Decent houses are no longer just simple structures, with time they have evolved to become a status statement; the epitome of affluence, sophistication and class.
It is for this reason that the name Mwenda Thuranira, the CEO of Myspace Properties, comes to mind when one thinks of owning a decent house.
He went through the normal phase of career indecision’s like most of us do, from working with Air France in customer service, taking an aviation course in Orlando, a construction and real estate course in Texas before eventually making a breakthrough and returning to Kenya in 2008.
Nairobi News spoke to the real estate mogul who is largely credited with steadily changing the face of Mombasa.
1. What are the challenges of running a real estate company in Kenya?
What is challenging is that there are no systems especially in the real estate market. Knowledge is not sufficient. That is why there are so many cases of people getting conned by ‘clever’ people. I can attest to that for I was conned when I came back from the US and only because there are no proper channels. It was a very expensive lesson I learnt.
2. How do you handle your failures in life?
To me, failures are like stop signs that tell me I am moving too fast and I need to take a pose. They remind me that I need to look left and right before moving forward. To handle my failures I usually make a tally, if I try ten things and fail in three and succeed in seven then I am OK.
3. What dictates how far one goes in real estate?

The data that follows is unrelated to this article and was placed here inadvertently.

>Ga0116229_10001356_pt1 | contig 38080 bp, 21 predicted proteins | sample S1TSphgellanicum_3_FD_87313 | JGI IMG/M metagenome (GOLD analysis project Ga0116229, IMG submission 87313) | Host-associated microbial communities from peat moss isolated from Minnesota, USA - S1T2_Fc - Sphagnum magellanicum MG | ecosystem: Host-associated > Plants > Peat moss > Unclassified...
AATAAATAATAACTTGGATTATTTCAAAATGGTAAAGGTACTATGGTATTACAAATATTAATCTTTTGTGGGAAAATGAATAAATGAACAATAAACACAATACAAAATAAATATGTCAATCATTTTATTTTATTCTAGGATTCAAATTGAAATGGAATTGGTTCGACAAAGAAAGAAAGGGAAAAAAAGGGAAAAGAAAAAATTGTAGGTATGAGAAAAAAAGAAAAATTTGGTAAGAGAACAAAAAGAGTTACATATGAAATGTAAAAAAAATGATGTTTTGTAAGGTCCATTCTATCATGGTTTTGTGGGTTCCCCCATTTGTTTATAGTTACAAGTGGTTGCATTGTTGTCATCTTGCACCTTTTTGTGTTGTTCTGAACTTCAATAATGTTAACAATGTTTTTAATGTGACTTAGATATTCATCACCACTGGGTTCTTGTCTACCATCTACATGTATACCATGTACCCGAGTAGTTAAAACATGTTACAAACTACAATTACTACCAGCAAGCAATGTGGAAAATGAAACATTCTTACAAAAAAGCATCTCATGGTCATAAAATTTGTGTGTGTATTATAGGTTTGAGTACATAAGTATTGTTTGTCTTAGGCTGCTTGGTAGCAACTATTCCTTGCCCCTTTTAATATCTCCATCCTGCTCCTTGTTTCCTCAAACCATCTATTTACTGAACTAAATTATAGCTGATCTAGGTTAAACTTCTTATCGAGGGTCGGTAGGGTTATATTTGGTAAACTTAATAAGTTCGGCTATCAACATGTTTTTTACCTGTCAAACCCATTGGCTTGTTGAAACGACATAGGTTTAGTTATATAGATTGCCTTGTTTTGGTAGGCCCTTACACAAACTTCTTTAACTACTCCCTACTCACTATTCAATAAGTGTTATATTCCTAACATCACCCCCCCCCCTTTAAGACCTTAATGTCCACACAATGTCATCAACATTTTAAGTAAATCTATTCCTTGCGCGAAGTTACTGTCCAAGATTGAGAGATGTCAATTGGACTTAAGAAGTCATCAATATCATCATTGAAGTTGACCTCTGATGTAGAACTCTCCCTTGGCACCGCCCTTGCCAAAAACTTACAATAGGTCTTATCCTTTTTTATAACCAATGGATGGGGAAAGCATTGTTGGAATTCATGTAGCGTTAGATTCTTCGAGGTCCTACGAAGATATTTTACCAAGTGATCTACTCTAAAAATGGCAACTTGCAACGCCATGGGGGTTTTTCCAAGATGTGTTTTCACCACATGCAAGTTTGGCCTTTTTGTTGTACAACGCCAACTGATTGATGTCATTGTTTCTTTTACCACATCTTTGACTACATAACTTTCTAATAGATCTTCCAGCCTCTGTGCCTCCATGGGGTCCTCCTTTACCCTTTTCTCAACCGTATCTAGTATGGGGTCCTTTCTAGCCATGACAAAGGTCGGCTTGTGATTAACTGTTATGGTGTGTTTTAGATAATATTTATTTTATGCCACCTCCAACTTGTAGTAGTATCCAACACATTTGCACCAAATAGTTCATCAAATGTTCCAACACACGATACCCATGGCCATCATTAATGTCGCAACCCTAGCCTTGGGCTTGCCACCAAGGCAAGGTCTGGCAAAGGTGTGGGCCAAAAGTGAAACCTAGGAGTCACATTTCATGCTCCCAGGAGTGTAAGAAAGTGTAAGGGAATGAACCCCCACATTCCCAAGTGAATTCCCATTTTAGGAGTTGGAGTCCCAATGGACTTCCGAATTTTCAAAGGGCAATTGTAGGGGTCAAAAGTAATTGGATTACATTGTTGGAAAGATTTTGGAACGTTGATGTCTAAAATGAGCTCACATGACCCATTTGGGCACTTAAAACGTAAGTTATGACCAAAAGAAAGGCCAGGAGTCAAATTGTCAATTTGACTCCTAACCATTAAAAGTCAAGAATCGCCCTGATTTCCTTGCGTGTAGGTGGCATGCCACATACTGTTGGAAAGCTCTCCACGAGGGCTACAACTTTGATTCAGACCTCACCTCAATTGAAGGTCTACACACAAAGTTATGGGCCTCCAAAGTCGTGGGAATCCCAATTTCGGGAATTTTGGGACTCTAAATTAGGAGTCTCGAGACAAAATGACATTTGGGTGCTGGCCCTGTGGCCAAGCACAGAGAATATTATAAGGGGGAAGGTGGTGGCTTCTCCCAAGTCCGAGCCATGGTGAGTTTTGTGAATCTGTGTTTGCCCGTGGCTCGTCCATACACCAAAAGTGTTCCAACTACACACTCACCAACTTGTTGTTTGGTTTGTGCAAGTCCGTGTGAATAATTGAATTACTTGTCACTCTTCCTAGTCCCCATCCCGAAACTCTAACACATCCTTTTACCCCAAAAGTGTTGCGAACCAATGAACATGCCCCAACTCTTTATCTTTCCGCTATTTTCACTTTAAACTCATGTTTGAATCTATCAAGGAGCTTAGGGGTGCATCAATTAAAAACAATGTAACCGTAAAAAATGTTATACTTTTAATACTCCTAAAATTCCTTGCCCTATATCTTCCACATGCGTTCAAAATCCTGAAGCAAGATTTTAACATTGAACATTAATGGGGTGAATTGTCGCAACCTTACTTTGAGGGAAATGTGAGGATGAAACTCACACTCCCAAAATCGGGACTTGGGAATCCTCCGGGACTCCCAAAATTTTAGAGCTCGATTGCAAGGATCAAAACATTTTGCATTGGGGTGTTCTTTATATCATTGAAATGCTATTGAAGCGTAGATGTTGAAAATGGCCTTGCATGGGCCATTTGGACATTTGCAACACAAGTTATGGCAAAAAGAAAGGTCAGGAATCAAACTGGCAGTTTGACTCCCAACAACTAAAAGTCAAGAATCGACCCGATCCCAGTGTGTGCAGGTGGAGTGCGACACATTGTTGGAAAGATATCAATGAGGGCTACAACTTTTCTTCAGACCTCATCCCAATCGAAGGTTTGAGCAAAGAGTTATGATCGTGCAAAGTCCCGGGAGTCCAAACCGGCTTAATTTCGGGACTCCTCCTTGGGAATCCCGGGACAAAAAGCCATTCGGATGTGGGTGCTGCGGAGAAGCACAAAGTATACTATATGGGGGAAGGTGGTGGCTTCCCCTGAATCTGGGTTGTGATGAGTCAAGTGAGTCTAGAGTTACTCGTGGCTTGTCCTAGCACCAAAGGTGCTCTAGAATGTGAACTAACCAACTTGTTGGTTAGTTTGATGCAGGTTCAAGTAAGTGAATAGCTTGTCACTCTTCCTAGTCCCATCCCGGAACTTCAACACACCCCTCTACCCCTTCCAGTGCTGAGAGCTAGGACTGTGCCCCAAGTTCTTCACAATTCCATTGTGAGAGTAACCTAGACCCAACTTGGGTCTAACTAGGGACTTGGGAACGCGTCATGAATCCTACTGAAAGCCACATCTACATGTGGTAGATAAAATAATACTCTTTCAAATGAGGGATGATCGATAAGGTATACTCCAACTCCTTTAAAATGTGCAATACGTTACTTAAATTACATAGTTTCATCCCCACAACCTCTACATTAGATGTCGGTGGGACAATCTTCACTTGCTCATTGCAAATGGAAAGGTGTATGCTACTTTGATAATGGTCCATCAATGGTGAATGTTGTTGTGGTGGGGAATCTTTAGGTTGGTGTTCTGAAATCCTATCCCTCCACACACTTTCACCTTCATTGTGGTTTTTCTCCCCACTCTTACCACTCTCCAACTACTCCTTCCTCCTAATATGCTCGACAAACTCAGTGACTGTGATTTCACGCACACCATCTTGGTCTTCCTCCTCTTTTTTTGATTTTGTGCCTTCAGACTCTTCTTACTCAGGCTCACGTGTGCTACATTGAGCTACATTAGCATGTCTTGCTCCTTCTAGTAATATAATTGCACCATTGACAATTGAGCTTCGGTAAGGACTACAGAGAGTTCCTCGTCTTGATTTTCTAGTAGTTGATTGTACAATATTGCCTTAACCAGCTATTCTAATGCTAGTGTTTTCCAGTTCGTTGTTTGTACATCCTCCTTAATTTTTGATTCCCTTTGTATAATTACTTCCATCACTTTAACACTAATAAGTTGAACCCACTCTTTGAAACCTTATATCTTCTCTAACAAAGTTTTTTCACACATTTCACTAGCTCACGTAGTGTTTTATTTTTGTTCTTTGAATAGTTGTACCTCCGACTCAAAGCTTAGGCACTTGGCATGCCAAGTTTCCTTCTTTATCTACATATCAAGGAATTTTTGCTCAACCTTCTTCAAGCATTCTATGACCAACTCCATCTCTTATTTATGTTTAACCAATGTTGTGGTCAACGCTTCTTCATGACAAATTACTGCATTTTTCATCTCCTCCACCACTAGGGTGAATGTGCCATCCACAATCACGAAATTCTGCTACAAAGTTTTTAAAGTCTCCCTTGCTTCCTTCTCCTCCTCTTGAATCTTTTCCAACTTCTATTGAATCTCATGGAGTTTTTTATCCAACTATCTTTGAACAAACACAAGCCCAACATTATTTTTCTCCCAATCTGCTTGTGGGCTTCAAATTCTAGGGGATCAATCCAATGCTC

It is a tough world out their but at the end of the day it is your determination, zeal, persistence, luck and being at the right place at the right time. People also play a major factor and the ability to communicate.
4. How do you unwind?
I like traveling because this is how you get new and fresh ideas. I must visit the gym in the morning at least for an hour for some aerobics and cardio exercise. I read about investments and real estate and also spend a lot of time on YouTube watching people around the world who are on the real estate business. I also love to watch these Mafia movies or cartels. If I believe in reincarnation I think when I die I would come back as a Don or leader of a Mafia group.
5. What is your greatest insecurity?
I fear poverty. Financial freedom to me is the ability to go down and come back up again. Take for example if the peaceful stability of our country changed and we all had to be refugees in a foreign country, I think of how I would be able to build a business at the refugee camp.
6. Being a real estate guru, how comfortable is your house?
It is nothing much but it serves its purpose. It’s a beach apartment and I know what you were thinking that it must be a mansion of some kind – with big manicured lawns – but I think as a business man do I’d rather stay in one or sell one and enjoy the commission.
7. What are some of the golden listings you have in your pocket right know?
We have the one Twiga Apartments that is 60% sold, Nyali View Park, Links Plaza on Links Road, English Point Marina among others.
8. How do you find equilibrium in your life?
My family gives me equilibrium, my wife and three children. To me they are a clear indication that I have to be responsible at the end of the day, because if I mess up my life I mess up theirs too. I have to act as a moral compass to them.
9. Do you think you are a good father?